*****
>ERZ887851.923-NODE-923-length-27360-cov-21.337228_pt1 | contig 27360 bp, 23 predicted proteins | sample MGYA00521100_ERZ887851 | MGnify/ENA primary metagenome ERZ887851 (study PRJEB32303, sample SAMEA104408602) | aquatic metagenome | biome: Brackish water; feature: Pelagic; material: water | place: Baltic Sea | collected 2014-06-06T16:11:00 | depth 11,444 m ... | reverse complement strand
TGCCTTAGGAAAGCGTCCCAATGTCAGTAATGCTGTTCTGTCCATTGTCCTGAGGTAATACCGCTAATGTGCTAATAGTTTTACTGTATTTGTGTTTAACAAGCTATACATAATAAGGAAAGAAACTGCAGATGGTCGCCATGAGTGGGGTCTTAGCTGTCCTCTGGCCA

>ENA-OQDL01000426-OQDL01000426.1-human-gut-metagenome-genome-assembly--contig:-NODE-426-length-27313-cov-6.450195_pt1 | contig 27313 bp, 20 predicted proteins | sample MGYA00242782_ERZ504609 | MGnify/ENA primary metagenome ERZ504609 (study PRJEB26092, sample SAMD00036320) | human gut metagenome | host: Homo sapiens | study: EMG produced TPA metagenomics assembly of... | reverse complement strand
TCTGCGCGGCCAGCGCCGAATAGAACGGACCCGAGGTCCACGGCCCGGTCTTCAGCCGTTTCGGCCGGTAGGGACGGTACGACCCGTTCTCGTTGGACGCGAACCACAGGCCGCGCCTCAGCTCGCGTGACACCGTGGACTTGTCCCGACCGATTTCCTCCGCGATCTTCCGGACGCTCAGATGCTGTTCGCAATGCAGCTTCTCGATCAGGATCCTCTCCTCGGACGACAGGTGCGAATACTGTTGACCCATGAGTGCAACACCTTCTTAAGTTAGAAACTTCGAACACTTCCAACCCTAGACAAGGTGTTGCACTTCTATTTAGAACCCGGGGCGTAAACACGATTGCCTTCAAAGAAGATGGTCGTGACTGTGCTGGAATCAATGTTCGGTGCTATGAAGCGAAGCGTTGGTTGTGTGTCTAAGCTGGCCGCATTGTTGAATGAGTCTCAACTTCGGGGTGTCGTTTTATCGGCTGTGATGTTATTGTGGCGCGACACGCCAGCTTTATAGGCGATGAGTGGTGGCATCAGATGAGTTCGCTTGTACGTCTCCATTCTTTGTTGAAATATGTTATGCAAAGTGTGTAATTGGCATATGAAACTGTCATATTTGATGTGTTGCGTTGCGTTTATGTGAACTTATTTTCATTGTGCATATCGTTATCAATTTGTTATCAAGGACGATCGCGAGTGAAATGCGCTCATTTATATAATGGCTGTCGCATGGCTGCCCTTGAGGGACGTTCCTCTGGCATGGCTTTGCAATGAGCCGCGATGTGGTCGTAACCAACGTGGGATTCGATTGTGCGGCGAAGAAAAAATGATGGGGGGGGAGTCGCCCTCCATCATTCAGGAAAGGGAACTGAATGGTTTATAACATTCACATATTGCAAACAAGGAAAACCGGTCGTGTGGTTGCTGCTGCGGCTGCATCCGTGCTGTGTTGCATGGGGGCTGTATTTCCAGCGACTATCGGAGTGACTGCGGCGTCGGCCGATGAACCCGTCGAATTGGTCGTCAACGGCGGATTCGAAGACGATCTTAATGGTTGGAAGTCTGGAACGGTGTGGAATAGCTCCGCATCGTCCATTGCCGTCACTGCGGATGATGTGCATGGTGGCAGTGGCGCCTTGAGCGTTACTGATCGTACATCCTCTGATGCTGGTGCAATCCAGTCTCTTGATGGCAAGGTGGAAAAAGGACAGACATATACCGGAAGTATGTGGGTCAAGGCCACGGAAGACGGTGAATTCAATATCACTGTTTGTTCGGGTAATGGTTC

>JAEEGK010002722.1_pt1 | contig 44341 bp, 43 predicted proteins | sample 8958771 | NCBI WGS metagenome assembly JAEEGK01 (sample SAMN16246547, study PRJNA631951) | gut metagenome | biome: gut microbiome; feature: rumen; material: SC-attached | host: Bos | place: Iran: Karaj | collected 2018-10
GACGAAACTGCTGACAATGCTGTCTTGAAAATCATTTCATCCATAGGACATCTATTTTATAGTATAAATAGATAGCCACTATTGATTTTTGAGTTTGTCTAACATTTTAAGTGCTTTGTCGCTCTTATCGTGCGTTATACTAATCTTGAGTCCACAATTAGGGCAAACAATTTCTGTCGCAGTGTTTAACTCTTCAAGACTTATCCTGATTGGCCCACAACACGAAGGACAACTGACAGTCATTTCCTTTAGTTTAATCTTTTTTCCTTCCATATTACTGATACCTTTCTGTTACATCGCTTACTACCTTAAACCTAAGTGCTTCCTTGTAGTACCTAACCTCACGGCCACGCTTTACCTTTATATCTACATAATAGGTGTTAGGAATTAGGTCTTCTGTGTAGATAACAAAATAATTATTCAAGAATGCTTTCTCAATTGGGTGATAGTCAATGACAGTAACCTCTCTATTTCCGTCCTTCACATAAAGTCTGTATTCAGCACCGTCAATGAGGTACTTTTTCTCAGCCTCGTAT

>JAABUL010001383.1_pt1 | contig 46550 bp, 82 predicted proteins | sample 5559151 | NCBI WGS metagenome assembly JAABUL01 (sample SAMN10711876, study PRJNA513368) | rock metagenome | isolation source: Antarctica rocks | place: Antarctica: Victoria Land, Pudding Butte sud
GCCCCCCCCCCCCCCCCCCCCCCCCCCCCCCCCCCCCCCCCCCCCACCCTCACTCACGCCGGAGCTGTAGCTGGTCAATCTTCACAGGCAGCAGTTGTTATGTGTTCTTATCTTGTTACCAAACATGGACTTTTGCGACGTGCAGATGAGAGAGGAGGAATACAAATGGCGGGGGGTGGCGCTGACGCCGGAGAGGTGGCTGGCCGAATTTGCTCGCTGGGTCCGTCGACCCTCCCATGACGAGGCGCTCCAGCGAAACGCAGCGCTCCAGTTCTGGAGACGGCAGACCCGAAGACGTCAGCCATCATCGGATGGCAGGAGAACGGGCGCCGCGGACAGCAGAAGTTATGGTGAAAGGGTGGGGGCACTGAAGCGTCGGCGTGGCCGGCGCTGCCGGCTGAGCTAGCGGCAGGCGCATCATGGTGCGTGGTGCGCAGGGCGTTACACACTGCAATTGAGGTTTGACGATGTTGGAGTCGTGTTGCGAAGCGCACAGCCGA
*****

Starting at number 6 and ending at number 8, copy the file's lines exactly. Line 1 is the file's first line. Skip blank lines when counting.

GACGAAACTGCTGACAATGCTGTCTTGAAAATCATTTCATCCATAGGACATCTATTTTATAGTATAAATAGATAGCCACTATTGATTTTTGAGTTTGTCTAACATTTTAAGTGCTTTGTCGCTCTTATCGTGCGTTATACTAATCTTGAGTCCACAATTAGGGCAAACAATTTCTGTCGCAGTGTTTAACTCTTCAAGACTTATCCTGATTGGCCCACAACACGAAGGACAACTGACAGTCATTTCCTTTAGTTTAATCTTTTTTCCTTCCATATTACTGATACCTTTCTGTTACATCGCTTACTACCTTAAACCTAAGTGCTTCCTTGTAGTACCTAACCTCACGGCCACGCTTTACCTTTATATCTACATAATAGGTGTTAGGAATTAGGTCTTCTGTGTAGATAACAAAATAATTATTCAAGAATGCTTTCTCAATTGGGTGATAGTCAATGACAGTAACCTCTCTATTTCCGTCCTTCACATAAAGTCTGTATTCAGCACCGTCAATGAGGTACTTTTTCTCAGCCTCGTAT

>JAABUL010001383.1_pt1 | contig 46550 bp, 82 predicted proteins | sample 5559151 | NCBI WGS metagenome assembly JAABUL01 (sample SAMN10711876, study PRJNA513368) | rock metagenome | isolation source: Antarctica rocks | place: Antarctica: Victoria Land, Pudding Butte sud
GCCCCCCCCCCCCCCCCCCCCCCCCCCCCCCCCCCCCCCCCCCCCACCCTCACTCACGCCGGAGCTGTAGCTGGTCAATCTTCACAGGCAGCAGTTGTTATGTGTTCTTATCTTGTTACCAAACATGGACTTTTGCGACGTGCAGATGAGAGAGGAGGAATACAAATGGCGGGGGGTGGCGCTGACGCCGGAGAGGTGGCTGGCCGAATTTGCTCGCTGGGTCCGTCGACCCTCCCATGACGAGGCGCTCCAGCGAAACGCAGCGCTCCAGTTCTGGAGACGGCAGACCCGAAGACGTCAGCCATCATCGGATGGCAGGAGAACGGGCGCCGCGGACAGCAGAAGTTATGGTGAAAGGGTGGGGGCACTGAAGCGTCGGCGTGGCCGGCGCTGCCGGCTGAGCTAGCGGCAGGCGCATCATGGTGCGTGGTGCGCAGGGCGTTACACACTGCAATTGAGGTTTGACGATGTTGGAGTCGTGTTGCGAAGCGCACAGCCGA